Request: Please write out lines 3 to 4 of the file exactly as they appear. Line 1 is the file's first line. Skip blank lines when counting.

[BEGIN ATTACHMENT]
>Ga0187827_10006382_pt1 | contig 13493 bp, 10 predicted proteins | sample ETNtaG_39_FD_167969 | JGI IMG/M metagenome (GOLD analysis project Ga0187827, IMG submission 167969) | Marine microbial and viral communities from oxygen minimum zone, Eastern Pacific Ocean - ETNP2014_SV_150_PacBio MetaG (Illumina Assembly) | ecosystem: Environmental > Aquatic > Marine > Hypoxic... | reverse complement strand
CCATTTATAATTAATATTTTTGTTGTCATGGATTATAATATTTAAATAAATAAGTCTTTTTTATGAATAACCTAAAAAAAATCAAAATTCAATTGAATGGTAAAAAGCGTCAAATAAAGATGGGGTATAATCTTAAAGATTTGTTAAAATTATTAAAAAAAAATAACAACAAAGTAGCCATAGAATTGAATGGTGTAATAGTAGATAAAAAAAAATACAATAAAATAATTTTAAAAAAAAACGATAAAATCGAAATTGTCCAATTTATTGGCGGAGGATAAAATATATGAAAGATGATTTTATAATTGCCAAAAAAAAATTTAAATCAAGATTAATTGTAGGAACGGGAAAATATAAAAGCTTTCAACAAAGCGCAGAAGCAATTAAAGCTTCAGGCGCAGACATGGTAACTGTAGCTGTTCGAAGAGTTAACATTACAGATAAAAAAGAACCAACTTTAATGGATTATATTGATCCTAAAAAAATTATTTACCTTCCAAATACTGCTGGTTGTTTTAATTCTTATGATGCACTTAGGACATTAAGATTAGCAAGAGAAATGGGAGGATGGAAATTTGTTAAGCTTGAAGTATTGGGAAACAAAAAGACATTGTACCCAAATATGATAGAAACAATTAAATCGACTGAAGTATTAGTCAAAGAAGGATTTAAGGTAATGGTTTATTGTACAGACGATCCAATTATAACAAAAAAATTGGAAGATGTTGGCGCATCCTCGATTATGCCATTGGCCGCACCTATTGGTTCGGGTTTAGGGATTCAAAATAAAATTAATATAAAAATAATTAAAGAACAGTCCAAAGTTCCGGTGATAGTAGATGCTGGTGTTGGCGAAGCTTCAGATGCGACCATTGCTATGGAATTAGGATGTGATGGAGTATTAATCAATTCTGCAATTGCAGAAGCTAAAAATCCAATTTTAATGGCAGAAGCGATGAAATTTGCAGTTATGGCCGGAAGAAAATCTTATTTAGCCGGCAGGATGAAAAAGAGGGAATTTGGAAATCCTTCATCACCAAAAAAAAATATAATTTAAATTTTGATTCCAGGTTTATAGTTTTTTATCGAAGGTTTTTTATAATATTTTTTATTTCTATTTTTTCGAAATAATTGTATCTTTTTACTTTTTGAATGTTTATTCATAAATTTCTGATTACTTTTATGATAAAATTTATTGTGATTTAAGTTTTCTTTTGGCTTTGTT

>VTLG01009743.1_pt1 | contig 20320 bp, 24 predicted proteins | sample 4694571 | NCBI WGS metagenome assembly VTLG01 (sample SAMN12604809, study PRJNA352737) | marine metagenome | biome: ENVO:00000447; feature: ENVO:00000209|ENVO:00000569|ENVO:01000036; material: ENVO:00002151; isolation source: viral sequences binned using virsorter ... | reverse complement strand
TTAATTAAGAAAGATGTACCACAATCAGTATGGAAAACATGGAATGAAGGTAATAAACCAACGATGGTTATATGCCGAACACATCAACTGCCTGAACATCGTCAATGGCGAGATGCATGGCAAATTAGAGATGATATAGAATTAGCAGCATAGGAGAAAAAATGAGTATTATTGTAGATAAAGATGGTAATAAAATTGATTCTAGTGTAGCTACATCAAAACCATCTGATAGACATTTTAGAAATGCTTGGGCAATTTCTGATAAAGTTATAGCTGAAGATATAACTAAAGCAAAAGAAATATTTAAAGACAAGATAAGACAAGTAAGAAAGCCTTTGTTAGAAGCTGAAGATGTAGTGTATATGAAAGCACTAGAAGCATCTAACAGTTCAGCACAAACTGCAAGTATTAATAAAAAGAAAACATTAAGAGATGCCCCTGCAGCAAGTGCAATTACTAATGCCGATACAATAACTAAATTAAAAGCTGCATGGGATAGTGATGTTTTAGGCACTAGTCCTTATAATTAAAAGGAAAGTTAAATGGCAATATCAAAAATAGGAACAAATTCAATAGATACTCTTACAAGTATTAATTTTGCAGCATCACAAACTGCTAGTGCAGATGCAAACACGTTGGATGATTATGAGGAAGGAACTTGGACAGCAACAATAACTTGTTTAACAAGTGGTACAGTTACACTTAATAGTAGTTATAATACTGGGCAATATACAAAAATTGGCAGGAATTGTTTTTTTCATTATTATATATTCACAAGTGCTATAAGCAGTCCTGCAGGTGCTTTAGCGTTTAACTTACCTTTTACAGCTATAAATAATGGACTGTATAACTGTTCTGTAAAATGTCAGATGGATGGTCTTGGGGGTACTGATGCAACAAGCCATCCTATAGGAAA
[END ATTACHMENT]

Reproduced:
>VTLG01009743.1_pt1 | contig 20320 bp, 24 predicted proteins | sample 4694571 | NCBI WGS metagenome assembly VTLG01 (sample SAMN12604809, study PRJNA352737) | marine metagenome | biome: ENVO:00000447; feature: ENVO:00000209|ENVO:00000569|ENVO:01000036; material: ENVO:00002151; isolation source: viral sequences binned using virsorter ... | reverse complement strand
TTAATTAAGAAAGATGTACCACAATCAGTATGGAAAACATGGAATGAAGGTAATAAACCAACGATGGTTATATGCCGAACACATCAACTGCCTGAACATCGTCAATGGCGAGATGCATGGCAAATTAGAGATGATATAGAATTAGCAGCATAGGAGAAAAAATGAGTATTATTGTAGATAAAGATGGTAATAAAATTGATTCTAGTGTAGCTACATCAAAACCATCTGATAGACATTTTAGAAATGCTTGGGCAATTTCTGATAAAGTTATAGCTGAAGATATAACTAAAGCAAAAGAAATATTTAAAGACAAGATAAGACAAGTAAGAAAGCCTTTGTTAGAAGCTGAAGATGTAGTGTATATGAAAGCACTAGAAGCATCTAACAGTTCAGCACAAACTGCAAGTATTAATAAAAAGAAAACATTAAGAGATGCCCCTGCAGCAAGTGCAATTACTAATGCCGATACAATAACTAAATTAAAAGCTGCATGGGATAGTGATGTTTTAGGCACTAGTCCTTATAATTAAAAGGAAAGTTAAATGGCAATATCAAAAATAGGAACAAATTCAATAGATACTCTTACAAGTATTAATTTTGCAGCATCACAAACTGCTAGTGCAGATGCAAACACGTTGGATGATTATGAGGAAGGAACTTGGACAGCAACAATAACTTGTTTAACAAGTGGTACAGTTACACTTAATAGTAGTTATAATACTGGGCAATATACAAAAATTGGCAGGAATTGTTTTTTTCATTATTATATATTCACAAGTGCTATAAGCAGTCCTGCAGGTGCTTTAGCGTTTAACTTACCTTTTACAGCTATAAATAATGGACTGTATAACTGTTCTGTAAAATGTCAGATGGATGGTCTTGGGGGTACTGATGCAACAAGCCATCCTATAGGAAA